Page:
Earlier today, two entities — the Direct Marketing Association (“DMA”) and a Coalition of Mobile Engagement Providers (“Coalition”) — filed petitions at the FCC asking the agency to stay and forbear from enforcing, or clarify, certain aspects of the “prior express written consent” requirement that went into effect yesterday for prerecorded calls to residential numbers
A seller who authorizes a third-party telemarketer to market the seller’s goods or services may be held vicariously liable if the telemarketer violates the Telephone Consumer Protection Act (TCPA), the Federal Communications Commission held in a May 9 declaratory ruling.
The FCC’s ruling interprets two subsections of the TCPA. The first subsection — 47 U.S.C. § 227(b) — includes several restrictions, including a general prohibition on making calls to landline or mobile telephones using a prerecorded message without the recipient’s prior express consent. Section 227(b)(3) allows individuals or companies to bring private lawsuits “based on a violation of this subsection” or the FCC’s implementing regulations.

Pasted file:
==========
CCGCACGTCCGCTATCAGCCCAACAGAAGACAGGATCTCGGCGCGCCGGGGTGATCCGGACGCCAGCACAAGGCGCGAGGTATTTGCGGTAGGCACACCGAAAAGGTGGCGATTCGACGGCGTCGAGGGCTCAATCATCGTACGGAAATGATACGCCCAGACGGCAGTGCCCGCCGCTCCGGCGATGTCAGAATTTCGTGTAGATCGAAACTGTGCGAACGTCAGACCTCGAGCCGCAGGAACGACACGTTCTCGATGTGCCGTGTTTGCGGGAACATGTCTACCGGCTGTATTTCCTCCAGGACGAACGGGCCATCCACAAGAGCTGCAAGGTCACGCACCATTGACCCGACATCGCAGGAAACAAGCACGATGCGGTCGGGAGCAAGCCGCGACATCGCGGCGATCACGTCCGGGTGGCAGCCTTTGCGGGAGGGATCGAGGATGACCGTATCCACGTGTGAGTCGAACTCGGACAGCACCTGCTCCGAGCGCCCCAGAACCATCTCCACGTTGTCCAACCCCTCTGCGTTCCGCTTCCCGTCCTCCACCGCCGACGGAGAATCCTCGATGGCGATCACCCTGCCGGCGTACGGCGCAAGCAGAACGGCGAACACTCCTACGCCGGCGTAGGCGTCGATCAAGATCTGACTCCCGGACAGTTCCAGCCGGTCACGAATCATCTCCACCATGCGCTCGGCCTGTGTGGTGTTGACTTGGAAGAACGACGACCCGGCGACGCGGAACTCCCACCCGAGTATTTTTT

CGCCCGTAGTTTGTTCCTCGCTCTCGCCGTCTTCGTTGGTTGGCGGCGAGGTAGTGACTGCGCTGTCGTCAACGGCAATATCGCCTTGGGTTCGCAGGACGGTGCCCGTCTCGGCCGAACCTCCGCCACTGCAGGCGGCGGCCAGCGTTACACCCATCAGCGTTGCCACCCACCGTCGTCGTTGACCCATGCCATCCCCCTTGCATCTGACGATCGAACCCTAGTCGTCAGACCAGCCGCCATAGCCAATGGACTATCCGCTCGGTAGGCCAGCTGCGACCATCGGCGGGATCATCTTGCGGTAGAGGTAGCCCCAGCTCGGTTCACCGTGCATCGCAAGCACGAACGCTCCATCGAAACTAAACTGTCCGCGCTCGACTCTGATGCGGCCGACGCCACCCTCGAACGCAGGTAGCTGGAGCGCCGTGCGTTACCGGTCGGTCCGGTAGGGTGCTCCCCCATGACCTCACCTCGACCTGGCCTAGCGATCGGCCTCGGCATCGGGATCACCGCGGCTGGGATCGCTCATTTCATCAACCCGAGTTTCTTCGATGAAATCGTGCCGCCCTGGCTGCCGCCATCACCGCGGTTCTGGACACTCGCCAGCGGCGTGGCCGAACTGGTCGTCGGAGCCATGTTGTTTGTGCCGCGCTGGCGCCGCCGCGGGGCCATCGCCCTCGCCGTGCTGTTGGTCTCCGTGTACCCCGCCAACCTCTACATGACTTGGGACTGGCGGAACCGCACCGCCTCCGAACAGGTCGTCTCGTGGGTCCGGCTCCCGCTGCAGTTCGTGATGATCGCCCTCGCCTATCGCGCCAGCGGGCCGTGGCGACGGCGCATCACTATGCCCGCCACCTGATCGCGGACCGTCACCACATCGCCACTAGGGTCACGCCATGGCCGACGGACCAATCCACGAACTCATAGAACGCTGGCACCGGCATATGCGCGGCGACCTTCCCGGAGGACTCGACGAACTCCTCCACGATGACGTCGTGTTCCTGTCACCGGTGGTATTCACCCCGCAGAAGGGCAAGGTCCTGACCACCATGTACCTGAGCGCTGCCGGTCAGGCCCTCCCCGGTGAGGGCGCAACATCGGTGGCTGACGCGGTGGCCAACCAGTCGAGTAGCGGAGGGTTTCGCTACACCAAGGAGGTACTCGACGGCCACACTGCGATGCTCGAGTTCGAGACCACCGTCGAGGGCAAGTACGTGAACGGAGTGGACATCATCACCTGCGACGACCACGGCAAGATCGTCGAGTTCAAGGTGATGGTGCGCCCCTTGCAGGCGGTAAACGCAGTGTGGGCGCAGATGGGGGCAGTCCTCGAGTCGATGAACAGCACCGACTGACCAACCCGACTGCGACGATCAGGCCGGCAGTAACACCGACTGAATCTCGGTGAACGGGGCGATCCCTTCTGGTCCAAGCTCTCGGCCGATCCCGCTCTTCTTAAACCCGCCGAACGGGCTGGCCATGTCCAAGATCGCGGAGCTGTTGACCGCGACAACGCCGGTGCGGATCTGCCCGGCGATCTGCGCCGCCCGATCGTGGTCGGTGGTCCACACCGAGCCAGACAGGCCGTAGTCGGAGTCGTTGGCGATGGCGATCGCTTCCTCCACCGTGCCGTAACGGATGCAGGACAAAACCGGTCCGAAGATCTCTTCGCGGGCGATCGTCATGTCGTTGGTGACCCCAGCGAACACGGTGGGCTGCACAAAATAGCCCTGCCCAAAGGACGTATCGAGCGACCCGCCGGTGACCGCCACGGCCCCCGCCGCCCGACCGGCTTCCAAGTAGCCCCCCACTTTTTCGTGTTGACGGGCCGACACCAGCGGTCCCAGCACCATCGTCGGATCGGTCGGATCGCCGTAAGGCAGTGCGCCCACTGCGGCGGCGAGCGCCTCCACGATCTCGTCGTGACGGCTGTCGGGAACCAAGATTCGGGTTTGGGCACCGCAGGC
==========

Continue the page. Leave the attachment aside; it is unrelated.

A separate portion of the TCPA — 47 U.S.C. § 227(c) — authorizes the FCC to set up a national Do Not Call registry, which the FCC did in coordination with the Federal Trade Commission several years ago. Section 227(c)(5) authorizes private lawsuits by individuals who receive “more than one telephone call within any 12-month period by or on behalf of the same entity” in violation of the Do Not Call rules.
Last week’s declaratory ruling came in response to questions referred to the FCC by two federal courts in two separate TCPA-based lawsuits.
Continue Reading FCC Confirms That Sellers Can Be Liable for Telemarketer TCPA Violations